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Arsenic Induced Oxidative Stress and Its Possible Reversal by Chelation Therapy

M. Muthumani, S. Milton Prabu

Abstract


Arsenic (As) is a metalloid listed in group Va of the periodic chart. It exists in nature in the oxidation states +V (arsenate), +III (arsenite), 0 (arsenic) and −III (arsine). In the aqueous environment inorganic arsenic appears commonly in the oxidation states +V and +III as arsenous acid (As (III)), arsenic acid (As (V)), and their salts. Chronic and acute exposures of arsenic leads to cancer, cardiovascular disease (hypertension and atherosclerosis), neurological disorders, gastrointestinal disturbances, liver disease and renal disease, reproductive health effects, dermal changes and other health disorders and also affects the antioxidant system in the body. Furthermore, reactive oxygen species (ROS)-mediated oxidative damage is a common denominator in arsenic pathogenesis. Formation of free radical such as superoxide radical due to cascade mechanism, combined with glutathione-depleting agents, increases the sensitivity of cells to arsenic toxicity. Formation of ROS/RNS, including peroxyl radicals (ROO), the superoxide radical, singlet oxygen, hydroxyl radical (OH) via the Fenton reaction, hydrogen peroxide, the dimethylarsenic radical, the dimethylarsenic peroxyl radical and/or oxidant-induced DNA damage, when both humans and animals are exposed to arsenic. In addition, arsenic induces the formation of oxidized lipids which in turn generate several bioactive molecules (ROS, peroxides and isoprostanes), of which aldehydes [malondialdehyde (MDA) and 4-hydroxy-nonenal (HNE)] are the major end products. Various traditional antidotes are recommended for the present study such as DMSA (meso-2,3-dimercaptosuccinic acid), DMPS(2,3-dimercapto-1-propanesulfonic acid) DMPA (N-(2,3-dimercaptopropyl)-phthalamidic acid) BAL (2,3-dimercapto-1-propanol), Taurine (2-aminoethaesulfonic acid) against arsenic-induced toxicity. Recently, such phyto-antidotes like silibinin, arjunolic acid, vitamin C (ascorbic acid), vitamin E (α-tocopherol) and curcumin have played a major role in arsenic toxicity. Glutathione and antioxidant enzymes such as superoxide dismutase, catalase and glutathione peroxidase showed the protective role against arsenic-induced oxidative stress.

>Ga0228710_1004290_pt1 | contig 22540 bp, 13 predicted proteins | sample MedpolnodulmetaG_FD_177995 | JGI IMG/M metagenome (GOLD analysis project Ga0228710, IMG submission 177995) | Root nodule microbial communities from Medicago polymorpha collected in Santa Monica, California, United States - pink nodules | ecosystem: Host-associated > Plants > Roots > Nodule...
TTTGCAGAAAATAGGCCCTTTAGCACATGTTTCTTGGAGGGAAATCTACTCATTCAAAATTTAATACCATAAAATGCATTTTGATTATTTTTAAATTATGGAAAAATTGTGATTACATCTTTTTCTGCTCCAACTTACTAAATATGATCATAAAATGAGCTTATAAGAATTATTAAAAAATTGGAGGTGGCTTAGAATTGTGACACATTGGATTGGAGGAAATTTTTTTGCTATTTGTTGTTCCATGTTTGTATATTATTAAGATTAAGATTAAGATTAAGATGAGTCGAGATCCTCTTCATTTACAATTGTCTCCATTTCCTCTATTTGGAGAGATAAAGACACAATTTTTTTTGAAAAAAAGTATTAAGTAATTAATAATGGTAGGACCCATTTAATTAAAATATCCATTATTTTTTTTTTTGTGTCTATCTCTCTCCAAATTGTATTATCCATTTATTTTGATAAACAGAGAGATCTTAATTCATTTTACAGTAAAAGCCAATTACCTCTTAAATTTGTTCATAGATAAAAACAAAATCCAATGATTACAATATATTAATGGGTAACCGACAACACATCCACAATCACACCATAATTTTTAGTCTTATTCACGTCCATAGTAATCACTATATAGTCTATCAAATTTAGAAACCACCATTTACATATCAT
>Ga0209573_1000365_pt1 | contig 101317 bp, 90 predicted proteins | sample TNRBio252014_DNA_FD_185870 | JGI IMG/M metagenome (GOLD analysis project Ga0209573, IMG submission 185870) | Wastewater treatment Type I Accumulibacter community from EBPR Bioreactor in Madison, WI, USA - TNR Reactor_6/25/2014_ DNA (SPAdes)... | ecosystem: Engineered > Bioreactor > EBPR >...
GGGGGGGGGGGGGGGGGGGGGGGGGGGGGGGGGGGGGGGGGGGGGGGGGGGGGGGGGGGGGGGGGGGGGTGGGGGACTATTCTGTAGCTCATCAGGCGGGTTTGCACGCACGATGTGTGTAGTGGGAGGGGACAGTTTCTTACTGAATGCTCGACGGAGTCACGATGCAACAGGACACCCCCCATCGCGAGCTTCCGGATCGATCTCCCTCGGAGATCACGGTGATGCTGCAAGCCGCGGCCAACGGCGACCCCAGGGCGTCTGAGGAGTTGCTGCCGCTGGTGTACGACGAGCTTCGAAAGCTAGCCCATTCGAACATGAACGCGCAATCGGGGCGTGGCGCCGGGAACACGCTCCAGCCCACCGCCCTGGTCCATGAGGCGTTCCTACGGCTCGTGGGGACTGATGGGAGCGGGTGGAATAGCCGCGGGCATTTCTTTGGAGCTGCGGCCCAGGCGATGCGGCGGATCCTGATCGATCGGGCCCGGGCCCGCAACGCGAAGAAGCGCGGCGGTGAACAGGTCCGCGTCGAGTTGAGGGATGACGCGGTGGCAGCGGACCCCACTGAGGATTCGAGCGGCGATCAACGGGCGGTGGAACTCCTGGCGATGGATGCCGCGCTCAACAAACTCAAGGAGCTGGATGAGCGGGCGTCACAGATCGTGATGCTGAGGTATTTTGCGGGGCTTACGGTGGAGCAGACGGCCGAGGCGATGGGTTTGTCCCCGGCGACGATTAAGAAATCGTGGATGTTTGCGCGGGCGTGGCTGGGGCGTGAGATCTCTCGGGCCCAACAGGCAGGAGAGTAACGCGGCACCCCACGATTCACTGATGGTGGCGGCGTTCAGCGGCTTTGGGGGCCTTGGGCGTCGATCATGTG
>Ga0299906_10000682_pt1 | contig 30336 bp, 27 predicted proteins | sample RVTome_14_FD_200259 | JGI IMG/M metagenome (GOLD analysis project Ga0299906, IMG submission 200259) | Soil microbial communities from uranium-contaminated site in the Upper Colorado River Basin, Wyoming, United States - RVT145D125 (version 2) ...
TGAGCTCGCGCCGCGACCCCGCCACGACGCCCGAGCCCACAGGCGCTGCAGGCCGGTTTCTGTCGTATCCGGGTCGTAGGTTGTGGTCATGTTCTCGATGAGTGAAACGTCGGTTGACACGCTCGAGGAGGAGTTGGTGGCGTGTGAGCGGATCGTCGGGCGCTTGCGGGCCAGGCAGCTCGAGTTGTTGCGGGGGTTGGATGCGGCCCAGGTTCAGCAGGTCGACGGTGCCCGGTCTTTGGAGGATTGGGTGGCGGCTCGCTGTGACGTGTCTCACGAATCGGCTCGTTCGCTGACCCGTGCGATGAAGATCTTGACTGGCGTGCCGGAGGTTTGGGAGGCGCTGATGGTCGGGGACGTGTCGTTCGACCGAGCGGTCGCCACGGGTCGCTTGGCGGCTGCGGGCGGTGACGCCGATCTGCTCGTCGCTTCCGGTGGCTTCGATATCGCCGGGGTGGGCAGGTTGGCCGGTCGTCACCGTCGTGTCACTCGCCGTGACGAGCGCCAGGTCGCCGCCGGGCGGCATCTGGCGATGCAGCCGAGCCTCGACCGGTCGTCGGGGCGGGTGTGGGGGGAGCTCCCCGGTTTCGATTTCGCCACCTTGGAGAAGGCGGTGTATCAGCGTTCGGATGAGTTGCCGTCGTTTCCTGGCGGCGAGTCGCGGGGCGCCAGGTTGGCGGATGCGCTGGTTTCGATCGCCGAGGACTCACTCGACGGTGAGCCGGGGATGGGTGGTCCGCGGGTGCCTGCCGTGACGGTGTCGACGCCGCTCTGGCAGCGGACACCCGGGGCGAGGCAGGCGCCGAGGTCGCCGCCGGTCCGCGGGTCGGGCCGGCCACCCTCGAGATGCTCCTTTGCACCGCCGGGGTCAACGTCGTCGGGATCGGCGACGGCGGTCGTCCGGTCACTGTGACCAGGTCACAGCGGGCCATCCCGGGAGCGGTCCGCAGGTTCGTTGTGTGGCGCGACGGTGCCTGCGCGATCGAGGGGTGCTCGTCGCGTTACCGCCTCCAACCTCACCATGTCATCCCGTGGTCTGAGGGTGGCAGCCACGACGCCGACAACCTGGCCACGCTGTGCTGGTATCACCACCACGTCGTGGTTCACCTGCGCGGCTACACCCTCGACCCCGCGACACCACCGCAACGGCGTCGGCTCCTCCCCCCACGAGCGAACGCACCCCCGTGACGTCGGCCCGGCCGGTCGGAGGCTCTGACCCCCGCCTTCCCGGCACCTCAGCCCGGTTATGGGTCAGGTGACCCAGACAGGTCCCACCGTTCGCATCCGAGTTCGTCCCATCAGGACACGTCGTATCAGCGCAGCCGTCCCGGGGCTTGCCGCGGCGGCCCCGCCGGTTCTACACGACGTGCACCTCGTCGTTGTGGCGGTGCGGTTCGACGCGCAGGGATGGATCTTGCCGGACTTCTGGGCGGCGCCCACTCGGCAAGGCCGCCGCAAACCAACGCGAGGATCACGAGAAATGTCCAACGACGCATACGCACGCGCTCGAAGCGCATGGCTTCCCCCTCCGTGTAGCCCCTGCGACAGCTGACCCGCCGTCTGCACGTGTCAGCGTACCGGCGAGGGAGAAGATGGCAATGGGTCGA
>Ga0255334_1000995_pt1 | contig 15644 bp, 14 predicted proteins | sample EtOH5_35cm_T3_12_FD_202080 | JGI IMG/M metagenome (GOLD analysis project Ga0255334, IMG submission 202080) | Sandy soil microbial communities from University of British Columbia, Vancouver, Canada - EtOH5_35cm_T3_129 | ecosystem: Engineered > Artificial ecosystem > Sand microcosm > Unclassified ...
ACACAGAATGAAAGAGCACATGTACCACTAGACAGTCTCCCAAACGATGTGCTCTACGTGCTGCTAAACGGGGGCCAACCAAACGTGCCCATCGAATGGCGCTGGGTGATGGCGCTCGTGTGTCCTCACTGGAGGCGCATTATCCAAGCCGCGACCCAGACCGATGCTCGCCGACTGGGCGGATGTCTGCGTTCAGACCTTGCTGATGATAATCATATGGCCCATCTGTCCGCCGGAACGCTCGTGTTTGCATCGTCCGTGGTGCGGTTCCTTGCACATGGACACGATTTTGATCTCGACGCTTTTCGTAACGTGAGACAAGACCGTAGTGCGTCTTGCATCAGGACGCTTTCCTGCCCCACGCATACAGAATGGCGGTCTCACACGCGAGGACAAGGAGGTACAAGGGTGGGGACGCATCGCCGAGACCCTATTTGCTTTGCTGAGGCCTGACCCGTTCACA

Keywords: Arsenic, oxidative stress, antioxidant, antidote, chelation


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